Only a few days after President Donald Trump’s inauguration, what can your company expect with changes to OSHA regulations? Particularly, what sort of impact will the Trump administration have on enforcement?
While many areas may indicate a greater potential for review, revision, or revocation under the Congressional Review Act, let’s take a closer look at one particular aspect: fees or fines for violations.
Status of Increased Penalties
In November 2015, Congress enacted legislation requiring federal agencies to adjust their civil penalties to account for inflation. Increased emphasis and resources for enforcement were allocated along with the penalty and fine increases, effective August 1, 2016. With that August 1 increase, potential willful and/or repeat violations jumped from $70,000 to $124,704 per violation, based on each OSHA area director’s compliance directives and discretion.
The Trump administration might find rolling them back difficult, since the penalty change is now a statute. Whomever is chosen Secretary of Labor could refuse to allow continuing increases based on “cost of living,” as proposed by the Obama administration. Or Congress can change this statute under future pressure from Trump.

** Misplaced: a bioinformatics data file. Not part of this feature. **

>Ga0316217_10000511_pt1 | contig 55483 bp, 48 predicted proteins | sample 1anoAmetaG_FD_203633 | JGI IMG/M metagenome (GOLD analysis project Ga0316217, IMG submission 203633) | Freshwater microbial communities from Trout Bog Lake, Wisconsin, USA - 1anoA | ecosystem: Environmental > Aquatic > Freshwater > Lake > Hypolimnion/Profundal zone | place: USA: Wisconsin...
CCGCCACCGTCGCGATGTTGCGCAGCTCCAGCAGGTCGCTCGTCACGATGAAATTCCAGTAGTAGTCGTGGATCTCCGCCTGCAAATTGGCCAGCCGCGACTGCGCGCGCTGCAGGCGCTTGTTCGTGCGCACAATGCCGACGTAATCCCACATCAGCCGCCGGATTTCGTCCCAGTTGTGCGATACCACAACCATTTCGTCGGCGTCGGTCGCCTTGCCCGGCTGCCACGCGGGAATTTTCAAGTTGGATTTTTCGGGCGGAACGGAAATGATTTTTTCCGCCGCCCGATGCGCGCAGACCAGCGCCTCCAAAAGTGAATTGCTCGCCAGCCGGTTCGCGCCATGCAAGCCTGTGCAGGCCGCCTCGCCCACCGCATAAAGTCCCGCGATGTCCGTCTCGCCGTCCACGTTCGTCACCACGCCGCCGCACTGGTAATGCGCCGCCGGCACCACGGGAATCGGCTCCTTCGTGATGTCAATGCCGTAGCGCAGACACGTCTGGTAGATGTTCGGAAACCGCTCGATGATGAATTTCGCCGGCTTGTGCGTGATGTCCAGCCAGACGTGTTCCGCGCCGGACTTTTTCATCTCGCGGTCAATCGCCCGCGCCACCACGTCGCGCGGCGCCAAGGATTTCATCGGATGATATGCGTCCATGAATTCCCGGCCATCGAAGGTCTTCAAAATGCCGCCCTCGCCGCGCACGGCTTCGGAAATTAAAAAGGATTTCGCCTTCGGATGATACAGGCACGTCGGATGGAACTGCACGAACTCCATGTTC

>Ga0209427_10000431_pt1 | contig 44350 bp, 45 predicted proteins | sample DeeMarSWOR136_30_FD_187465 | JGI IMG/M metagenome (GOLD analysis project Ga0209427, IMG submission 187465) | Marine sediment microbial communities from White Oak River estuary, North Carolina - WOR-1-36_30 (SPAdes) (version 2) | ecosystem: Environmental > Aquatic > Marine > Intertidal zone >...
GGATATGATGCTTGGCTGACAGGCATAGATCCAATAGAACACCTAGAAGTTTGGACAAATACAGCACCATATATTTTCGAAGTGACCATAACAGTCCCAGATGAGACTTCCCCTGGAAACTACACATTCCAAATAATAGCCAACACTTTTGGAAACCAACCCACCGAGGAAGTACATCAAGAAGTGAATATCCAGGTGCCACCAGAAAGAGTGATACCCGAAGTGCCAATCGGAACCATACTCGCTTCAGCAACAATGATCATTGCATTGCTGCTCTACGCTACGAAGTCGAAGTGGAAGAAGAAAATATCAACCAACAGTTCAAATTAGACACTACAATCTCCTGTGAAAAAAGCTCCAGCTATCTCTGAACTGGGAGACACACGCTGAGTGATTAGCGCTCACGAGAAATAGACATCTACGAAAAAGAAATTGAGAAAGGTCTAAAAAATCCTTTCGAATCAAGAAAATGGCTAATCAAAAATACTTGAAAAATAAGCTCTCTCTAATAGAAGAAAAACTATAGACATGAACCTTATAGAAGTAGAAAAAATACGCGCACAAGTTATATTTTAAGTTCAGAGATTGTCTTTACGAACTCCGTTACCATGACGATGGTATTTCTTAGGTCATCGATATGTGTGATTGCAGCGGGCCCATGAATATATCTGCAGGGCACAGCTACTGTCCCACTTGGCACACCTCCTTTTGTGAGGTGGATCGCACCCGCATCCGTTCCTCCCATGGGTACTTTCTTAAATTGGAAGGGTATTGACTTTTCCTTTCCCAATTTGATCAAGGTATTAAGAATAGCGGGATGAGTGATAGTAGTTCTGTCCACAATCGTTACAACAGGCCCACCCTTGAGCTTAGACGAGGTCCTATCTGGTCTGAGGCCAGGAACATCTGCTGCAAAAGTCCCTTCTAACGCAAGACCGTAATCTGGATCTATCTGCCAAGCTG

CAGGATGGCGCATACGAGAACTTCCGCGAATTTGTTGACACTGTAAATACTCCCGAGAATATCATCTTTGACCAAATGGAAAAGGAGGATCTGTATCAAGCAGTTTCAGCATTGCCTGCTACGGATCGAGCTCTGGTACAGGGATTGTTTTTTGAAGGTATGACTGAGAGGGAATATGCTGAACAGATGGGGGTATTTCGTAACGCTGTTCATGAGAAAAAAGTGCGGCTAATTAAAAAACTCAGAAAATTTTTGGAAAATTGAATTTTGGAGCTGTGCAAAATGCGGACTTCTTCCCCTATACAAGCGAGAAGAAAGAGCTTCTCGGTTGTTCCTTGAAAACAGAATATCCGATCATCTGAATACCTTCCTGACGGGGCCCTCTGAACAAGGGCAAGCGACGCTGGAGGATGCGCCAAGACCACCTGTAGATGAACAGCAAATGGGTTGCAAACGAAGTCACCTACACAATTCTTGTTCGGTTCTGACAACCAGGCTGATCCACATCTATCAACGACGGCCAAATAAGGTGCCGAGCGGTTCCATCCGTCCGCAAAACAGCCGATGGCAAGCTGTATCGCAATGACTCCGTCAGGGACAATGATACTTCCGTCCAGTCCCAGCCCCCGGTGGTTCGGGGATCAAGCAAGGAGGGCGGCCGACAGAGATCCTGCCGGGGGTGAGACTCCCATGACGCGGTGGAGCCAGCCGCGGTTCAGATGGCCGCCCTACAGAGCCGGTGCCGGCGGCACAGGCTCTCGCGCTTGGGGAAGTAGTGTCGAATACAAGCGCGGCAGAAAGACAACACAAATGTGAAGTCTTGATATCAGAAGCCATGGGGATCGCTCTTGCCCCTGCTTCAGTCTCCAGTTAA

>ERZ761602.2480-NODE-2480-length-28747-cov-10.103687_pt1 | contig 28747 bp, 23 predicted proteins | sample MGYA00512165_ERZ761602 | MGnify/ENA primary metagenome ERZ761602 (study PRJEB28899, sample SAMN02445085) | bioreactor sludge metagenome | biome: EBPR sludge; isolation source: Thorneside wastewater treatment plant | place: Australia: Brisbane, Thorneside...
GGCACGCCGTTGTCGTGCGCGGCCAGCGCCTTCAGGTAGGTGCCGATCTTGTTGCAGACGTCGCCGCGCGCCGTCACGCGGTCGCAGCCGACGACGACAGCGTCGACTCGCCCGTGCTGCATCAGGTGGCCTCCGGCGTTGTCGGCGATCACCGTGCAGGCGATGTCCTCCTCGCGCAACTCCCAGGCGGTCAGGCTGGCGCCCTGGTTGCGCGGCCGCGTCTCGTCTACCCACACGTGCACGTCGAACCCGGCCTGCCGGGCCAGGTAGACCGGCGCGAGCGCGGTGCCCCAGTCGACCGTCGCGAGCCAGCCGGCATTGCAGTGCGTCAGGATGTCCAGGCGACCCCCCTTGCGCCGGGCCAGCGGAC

Outlook on Repeat Violations
The OSHA Field Manual states an employer may be cited for a repeated violation if that employer has been cited for the same or similar condition, and the citation has become a final order of the Occupational Safety and Health Review Commission. Currently these violations can be used as the basis for a repeat violation if it occurred within the previous 5 years, recently increased from 3 years by the Obama administration.
Given Trump’s past business experience, particularly in the construction trade, along with the penalty increases enforced by the Obama administration, this could potentially be rolled back by Trump.
New administrations are faced with the same options when reviewing regulations from current or previous administrations. One, review and revise. Two, be subject to the Congressional Review Act (CRA). Under the CRA, lawmakers have 60 legislative days to overturn a regulation from the current or previous administration.
“If lawmakers are not in session during the 60 days before adjourning their final session, the clock resets, and the new Congress is given another 60 days to act,” said former Secretary of Labor Edwin G. Foulke Jr.